The above is also important as news comes out of the New York Department of Financial Services, with proposed regulations which are extremely broad. Under the current proposals (subject to public comment and revision), operating a pool within the US will be impossible to do legally without obtaining significant personal information on ALL users, not just those in the US. There would also be significant financial costs which would exceed the amount of money the pool has generated since inception. Since there is no way anybody will mine on a pool with those requirements, it means that any pool in the US will be forced to shut down, or operate illegally and hope they’re ignored.

If the regulations are finalized (this is unlikely to happen for at least 3-4 months if not more) in a form that still applies to pools, the pool will be forced to shutdown. This news post is being made as notice that this is an exception to the stated 3-month closure window identified in our FAQ and the forum thread. If the regulations pass, the 3-month window will be reduced to 45 days due to legal requirement to cease operations prior to the regulations taking effect.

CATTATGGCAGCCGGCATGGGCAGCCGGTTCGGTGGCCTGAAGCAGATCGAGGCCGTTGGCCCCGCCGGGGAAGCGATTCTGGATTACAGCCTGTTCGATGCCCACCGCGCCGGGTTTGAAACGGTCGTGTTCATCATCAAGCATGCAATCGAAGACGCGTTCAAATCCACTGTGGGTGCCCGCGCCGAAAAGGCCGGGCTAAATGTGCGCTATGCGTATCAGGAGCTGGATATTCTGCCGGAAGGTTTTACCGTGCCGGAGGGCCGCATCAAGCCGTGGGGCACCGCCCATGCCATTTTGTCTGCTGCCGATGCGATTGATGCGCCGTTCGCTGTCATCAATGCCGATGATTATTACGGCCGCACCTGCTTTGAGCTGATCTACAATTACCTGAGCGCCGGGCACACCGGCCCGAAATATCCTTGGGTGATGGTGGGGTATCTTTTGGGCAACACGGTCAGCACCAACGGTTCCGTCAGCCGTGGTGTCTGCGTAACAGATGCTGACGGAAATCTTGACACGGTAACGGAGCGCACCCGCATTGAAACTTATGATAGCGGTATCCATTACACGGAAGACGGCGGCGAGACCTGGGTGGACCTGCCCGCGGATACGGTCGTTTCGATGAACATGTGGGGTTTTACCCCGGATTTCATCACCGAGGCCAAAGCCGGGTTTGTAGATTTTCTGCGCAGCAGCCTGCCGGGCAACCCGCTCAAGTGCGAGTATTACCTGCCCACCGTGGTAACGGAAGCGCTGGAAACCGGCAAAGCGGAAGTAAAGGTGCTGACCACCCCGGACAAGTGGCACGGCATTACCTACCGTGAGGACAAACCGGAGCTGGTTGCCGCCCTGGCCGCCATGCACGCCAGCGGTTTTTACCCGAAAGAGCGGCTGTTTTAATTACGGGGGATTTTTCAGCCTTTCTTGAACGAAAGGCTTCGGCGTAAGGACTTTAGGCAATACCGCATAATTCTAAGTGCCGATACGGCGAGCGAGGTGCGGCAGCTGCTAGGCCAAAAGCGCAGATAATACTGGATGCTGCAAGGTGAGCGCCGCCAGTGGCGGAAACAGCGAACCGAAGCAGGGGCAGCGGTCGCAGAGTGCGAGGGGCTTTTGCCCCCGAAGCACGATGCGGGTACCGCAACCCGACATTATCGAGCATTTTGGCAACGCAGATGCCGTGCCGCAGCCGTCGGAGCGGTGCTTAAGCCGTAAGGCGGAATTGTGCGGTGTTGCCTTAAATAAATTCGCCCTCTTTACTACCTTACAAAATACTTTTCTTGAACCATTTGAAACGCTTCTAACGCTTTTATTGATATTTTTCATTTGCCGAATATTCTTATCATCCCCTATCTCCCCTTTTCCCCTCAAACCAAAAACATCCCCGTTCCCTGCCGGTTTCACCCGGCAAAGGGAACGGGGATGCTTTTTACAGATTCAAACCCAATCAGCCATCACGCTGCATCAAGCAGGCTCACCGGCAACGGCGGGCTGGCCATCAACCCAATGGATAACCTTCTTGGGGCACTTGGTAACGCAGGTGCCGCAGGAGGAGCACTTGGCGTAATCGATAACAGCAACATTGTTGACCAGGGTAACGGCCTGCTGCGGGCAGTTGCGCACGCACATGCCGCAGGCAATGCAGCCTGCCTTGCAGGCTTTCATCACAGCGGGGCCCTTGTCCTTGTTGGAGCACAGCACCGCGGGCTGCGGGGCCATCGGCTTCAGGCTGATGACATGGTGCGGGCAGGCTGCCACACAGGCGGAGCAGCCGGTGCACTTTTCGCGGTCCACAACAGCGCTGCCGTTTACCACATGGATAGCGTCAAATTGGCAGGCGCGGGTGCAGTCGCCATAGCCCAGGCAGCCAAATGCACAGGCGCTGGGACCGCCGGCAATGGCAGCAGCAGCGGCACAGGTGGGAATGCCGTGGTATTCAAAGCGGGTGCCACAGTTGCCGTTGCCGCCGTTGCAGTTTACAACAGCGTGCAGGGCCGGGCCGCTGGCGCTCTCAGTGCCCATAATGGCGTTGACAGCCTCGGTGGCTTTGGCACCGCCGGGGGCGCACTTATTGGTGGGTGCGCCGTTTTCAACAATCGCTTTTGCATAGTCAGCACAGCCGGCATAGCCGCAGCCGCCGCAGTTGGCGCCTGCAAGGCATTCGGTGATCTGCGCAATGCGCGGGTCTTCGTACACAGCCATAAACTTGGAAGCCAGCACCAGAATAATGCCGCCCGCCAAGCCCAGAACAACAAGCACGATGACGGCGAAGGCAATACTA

This warning is pre-emptive. Nothing has changed as of this news post, and I am still waiting on feedback from legal counsel regarding whether or not it is possible for New York to extend its reach into another state if the pool has users in it from New York.

As it stands BTC Guild isn’t shutting down but they are thinking in a very forward manner by speaking with legal counsel about how these regulations could impact the mining pool and other mining pools.

Some have argued that the current theories are alarmist regarding regulation while others would state that the regulations are not clear in many regards and until they are  clarified further that caution should be exercised and the assumption should be worst case scenario especially when left intentionally or unintentionally vague stances from regulators.